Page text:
How and why to adjust your tax withholding
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Payroll withholding is something every taxpayer needs to get just right. Why?
- If you have too little taken out of each paycheck, you'll owe money when you file your return. Ouch!
- If too much money is withheld, you'll get a refund.
What's wrong with getting a refund? You've given the IRS free use of your money, which you could have put to better use yourself throughout the year.
For example, you could earn interest in a high-yielding certificate of deposit. Compare CD rates at Bankrate.
The best course, tax experts say, is to adjust your withholding so your tax payments in our pay-as-you-earn tax system will match your actual tax liability.
How to get it right
To make any change, file a new form W-4 with your employer. This will change the amount that comes out of your paycheck.
If you owe the IRS:
- Decrease the number of personal allowances on your W-4.
- Or, simply ask that a set amount be taken from each paycheck. To figure out how much, take the amount you owe and divide it by the number of pay periods remaining in the current year.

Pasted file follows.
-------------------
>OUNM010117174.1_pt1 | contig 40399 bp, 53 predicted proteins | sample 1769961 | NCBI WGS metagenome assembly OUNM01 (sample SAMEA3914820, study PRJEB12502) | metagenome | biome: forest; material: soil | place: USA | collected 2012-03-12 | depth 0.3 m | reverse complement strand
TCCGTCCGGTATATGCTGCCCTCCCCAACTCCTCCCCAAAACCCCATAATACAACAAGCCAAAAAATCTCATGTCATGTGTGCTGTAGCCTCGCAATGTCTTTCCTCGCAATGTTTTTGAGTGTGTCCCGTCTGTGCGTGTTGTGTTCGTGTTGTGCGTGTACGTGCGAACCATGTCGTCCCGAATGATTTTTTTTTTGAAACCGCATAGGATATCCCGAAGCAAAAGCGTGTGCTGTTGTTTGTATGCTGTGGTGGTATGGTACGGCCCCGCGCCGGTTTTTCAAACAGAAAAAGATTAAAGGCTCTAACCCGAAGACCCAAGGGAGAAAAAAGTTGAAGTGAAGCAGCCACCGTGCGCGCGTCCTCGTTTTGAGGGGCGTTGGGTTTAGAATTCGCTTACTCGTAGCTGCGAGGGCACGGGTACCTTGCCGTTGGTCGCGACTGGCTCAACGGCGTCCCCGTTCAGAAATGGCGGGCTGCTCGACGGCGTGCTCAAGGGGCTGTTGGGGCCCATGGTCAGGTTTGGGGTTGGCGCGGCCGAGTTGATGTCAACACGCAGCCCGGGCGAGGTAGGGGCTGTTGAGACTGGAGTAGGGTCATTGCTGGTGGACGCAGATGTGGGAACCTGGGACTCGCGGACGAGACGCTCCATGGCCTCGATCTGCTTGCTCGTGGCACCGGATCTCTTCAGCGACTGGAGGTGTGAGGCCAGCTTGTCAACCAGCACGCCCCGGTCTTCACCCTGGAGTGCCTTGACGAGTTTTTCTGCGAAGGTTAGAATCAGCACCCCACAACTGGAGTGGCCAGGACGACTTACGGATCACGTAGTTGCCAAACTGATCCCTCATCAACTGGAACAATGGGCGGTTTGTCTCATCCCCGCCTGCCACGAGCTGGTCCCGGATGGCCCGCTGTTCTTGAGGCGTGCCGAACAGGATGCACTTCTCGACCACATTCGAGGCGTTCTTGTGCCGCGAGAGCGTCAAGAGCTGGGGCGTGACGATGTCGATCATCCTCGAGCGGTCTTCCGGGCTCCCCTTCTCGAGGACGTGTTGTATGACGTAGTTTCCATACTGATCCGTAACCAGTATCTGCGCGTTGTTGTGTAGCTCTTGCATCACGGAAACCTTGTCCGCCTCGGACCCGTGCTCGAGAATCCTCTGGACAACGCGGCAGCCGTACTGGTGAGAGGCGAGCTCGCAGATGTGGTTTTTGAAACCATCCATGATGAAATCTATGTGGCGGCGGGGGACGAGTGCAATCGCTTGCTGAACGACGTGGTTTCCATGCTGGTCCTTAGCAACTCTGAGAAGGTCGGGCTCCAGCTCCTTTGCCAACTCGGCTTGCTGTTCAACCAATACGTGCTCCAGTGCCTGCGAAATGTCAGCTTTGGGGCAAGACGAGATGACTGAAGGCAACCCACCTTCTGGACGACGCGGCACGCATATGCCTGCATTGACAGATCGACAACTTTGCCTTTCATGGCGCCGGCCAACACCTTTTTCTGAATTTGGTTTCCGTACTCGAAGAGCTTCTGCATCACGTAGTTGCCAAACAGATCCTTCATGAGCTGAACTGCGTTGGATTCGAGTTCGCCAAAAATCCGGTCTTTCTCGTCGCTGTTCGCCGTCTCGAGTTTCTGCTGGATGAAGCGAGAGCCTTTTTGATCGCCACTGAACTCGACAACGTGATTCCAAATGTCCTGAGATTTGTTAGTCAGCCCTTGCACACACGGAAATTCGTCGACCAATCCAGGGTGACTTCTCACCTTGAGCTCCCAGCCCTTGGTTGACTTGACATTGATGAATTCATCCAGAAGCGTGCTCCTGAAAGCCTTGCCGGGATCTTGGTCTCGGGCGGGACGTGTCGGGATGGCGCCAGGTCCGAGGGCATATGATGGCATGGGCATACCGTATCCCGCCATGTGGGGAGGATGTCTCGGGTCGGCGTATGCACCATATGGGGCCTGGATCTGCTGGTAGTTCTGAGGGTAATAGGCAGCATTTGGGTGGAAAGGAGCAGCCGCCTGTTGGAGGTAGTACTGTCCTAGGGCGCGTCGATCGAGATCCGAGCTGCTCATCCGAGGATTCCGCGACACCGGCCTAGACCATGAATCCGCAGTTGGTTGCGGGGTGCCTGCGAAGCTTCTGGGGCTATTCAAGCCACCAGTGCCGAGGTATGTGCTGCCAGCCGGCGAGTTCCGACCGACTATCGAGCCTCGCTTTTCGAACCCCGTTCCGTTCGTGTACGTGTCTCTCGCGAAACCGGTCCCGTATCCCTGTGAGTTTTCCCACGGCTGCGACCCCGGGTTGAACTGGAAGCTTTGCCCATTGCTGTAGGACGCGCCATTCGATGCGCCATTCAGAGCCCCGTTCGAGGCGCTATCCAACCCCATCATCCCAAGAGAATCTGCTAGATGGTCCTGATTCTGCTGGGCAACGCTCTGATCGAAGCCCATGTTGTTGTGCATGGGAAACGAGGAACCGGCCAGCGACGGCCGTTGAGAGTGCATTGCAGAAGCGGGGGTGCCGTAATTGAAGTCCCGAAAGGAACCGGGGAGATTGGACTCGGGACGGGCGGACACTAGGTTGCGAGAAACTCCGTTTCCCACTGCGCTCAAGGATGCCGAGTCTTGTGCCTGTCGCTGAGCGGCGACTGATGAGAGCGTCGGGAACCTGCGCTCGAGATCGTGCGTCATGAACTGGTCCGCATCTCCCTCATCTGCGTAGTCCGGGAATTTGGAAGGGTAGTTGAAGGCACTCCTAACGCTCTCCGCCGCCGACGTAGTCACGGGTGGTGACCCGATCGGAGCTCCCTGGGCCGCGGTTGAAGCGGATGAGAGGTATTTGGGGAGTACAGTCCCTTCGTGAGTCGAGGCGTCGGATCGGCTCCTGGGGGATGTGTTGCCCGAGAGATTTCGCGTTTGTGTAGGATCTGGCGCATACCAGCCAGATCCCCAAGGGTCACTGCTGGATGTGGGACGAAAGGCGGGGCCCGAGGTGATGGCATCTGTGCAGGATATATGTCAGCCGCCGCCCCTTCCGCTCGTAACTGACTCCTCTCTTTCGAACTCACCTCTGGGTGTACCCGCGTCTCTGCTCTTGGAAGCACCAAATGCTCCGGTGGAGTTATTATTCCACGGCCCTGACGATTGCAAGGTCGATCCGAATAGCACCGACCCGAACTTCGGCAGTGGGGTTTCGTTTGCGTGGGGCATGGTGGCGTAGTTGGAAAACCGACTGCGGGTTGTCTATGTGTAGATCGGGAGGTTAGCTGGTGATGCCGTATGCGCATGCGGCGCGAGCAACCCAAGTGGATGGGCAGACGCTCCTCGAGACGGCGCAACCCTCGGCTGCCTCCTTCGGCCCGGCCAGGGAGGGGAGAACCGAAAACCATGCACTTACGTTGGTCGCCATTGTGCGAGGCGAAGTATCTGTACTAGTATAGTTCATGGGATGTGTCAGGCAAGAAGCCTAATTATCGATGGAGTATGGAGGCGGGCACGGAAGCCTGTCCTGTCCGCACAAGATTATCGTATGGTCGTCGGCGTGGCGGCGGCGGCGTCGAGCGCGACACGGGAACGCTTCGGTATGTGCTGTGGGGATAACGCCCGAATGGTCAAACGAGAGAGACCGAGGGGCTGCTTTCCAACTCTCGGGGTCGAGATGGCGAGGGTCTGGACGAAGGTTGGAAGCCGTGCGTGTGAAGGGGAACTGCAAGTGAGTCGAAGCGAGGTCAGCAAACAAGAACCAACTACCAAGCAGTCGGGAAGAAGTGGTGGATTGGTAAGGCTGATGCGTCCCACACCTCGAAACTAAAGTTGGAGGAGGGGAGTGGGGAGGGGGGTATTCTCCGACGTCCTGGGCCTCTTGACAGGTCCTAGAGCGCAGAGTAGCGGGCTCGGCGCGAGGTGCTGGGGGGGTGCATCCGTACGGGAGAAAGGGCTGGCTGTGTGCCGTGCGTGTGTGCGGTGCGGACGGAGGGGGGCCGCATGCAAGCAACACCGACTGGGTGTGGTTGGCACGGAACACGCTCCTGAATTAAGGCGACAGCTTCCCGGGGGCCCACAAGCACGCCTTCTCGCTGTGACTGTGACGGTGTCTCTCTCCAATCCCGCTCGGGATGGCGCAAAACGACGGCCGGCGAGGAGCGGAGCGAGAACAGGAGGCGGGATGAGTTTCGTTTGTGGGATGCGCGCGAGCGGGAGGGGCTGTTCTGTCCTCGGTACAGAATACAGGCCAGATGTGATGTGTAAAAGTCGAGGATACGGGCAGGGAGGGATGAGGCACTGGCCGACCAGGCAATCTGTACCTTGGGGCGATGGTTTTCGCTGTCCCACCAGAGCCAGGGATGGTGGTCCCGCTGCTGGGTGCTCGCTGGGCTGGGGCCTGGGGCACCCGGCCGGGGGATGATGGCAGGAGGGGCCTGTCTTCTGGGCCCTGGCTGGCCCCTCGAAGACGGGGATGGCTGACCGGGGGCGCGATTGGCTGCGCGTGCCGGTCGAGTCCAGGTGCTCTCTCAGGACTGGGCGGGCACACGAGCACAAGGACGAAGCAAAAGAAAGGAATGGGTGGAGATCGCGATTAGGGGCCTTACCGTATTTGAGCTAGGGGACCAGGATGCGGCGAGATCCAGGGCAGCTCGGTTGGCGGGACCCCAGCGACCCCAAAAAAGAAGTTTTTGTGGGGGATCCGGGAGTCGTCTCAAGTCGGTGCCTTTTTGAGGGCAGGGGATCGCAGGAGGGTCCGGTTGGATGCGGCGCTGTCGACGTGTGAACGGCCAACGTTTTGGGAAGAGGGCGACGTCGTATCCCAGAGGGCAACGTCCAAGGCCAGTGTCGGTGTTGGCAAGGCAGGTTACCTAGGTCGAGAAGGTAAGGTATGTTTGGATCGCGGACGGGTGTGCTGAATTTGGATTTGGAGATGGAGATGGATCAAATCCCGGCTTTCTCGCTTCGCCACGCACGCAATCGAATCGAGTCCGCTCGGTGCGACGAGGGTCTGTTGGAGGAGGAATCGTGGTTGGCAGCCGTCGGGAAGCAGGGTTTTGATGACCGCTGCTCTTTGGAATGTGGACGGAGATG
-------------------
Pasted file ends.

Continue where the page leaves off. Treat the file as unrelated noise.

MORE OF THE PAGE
If you regularly get a big refund:
- Increase the number of personal allowances.
- The adjustment will give you a bit more cash in each paycheck. Don't just spend it, but open an account -- savings, money market or CD -- that will earn you, and not the federal government, interest.
Bankrate can help you find the best savings rates or CD rates.
Take a fresh look when things change
You should adjust your withholding any time there's a major change in your life -- such as if you marry, welcome a child into your family or buy a home. Each of these circumstances can affect the amount of tax you'll owe.
The IRS offers an interactive withholding allowance calculator and a couple of work sheets on Form W-4 to help you figure out the changes to make to your withholding amount.
See how the number of allowances affects your take-home pay with Bankrate's hourly paycheck calculator.